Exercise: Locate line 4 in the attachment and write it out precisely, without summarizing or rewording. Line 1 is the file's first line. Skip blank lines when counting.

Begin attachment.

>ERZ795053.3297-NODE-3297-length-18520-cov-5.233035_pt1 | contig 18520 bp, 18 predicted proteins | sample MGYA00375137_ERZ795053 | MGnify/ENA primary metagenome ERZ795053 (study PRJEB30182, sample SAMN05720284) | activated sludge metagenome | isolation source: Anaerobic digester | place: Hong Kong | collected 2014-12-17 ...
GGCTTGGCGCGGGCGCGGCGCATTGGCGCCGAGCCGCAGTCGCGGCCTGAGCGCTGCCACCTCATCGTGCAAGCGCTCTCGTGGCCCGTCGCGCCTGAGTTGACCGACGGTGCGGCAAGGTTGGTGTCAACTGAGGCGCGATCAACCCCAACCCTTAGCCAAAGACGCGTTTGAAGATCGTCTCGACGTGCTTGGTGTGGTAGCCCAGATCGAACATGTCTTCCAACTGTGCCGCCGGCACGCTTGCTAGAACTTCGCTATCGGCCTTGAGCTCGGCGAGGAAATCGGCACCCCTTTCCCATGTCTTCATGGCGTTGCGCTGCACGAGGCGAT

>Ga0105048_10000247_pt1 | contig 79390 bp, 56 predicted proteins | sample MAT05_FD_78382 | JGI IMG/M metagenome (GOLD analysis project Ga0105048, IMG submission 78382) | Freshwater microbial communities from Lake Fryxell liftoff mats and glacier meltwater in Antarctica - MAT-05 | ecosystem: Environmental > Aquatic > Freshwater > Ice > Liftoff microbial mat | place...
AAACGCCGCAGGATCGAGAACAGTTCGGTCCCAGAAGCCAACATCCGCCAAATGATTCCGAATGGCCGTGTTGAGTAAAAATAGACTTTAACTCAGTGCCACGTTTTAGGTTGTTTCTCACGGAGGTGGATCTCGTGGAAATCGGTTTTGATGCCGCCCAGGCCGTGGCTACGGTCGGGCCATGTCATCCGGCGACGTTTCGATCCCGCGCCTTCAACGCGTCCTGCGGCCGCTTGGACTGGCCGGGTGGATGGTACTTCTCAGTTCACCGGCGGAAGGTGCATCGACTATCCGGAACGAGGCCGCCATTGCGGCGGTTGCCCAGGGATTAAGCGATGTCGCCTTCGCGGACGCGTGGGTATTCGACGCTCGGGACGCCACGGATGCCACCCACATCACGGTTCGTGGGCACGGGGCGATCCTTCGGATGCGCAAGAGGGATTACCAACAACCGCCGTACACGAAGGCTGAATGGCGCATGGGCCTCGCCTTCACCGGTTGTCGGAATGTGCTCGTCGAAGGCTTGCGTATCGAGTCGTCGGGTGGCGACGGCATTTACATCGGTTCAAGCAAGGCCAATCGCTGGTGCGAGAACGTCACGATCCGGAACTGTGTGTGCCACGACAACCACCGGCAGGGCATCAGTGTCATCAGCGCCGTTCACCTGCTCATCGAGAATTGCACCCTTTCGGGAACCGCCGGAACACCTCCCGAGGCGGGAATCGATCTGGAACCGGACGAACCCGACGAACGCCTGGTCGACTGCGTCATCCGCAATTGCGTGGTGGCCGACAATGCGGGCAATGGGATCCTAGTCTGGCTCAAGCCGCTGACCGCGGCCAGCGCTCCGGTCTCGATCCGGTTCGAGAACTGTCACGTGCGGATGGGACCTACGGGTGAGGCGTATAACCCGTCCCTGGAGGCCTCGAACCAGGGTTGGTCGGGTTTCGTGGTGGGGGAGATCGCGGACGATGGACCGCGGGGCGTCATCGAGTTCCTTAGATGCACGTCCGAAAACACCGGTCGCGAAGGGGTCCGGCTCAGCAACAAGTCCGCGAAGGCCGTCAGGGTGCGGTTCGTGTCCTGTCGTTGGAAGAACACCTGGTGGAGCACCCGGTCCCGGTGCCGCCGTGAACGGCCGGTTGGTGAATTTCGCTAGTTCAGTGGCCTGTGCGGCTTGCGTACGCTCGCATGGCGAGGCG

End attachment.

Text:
AAACGCCGCAGGATCGAGAACAGTTCGGTCCCAGAAGCCAACATCCGCCAAATGATTCCGAATGGCCGTGTTGAGTAAAAATAGACTTTAACTCAGTGCCACGTTTTAGGTTGTTTCTCACGGAGGTGGATCTCGTGGAAATCGGTTTTGATGCCGCCCAGGCCGTGGCTACGGTCGGGCCATGTCATCCGGCGACGTTTCGATCCCGCGCCTTCAACGCGTCCTGCGGCCGCTTGGACTGGCCGGGTGGATGGTACTTCTCAGTTCACCGGCGGAAGGTGCATCGACTATCCGGAACGAGGCCGCCATTGCGGCGGTTGCCCAGGGATTAAGCGATGTCGCCTTCGCGGACGCGTGGGTATTCGACGCTCGGGACGCCACGGATGCCACCCACATCACGGTTCGTGGGCACGGGGCGATCCTTCGGATGCGCAAGAGGGATTACCAACAACCGCCGTACACGAAGGCTGAATGGCGCATGGGCCTCGCCTTCACCGGTTGTCGGAATGTGCTCGTCGAAGGCTTGCGTATCGAGTCGTCGGGTGGCGACGGCATTTACATCGGTTCAAGCAAGGCCAATCGCTGGTGCGAGAACGTCACGATCCGGAACTGTGTGTGCCACGACAACCACCGGCAGGGCATCAGTGTCATCAGCGCCGTTCACCTGCTCATCGAGAATTGCACCCTTTCGGGAACCGCCGGAACACCTCCCGAGGCGGGAATCGATCTGGAACCGGACGAACCCGACGAACGCCTGGTCGACTGCGTCATCCGCAATTGCGTGGTGGCCGACAATGCGGGCAATGGGATCCTAGTCTGGCTCAAGCCGCTGACCGCGGCCAGCGCTCCGGTCTCGATCCGGTTCGAGAACTGTCACGTGCGGATGGGACCTACGGGTGAGGCGTATAACCCGTCCCTGGAGGCCTCGAACCAGGGTTGGTCGGGTTTCGTGGTGGGGGAGATCGCGGACGATGGACCGCGGGGCGTCATCGAGTTCCTTAGATGCACGTCCGAAAACACCGGTCGCGAAGGGGTCCGGCTCAGCAACAAGTCCGCGAAGGCCGTCAGGGTGCGGTTCGTGTCCTGTCGTTGGAAGAACACCTGGTGGAGCACCCGGTCCCGGTGCCGCCGTGAACGGCCGGTTGGTGAATTTCGCTAGTTCAGTGGCCTGTGCGGCTTGCGTACGCTCGCATGGCGAGGCG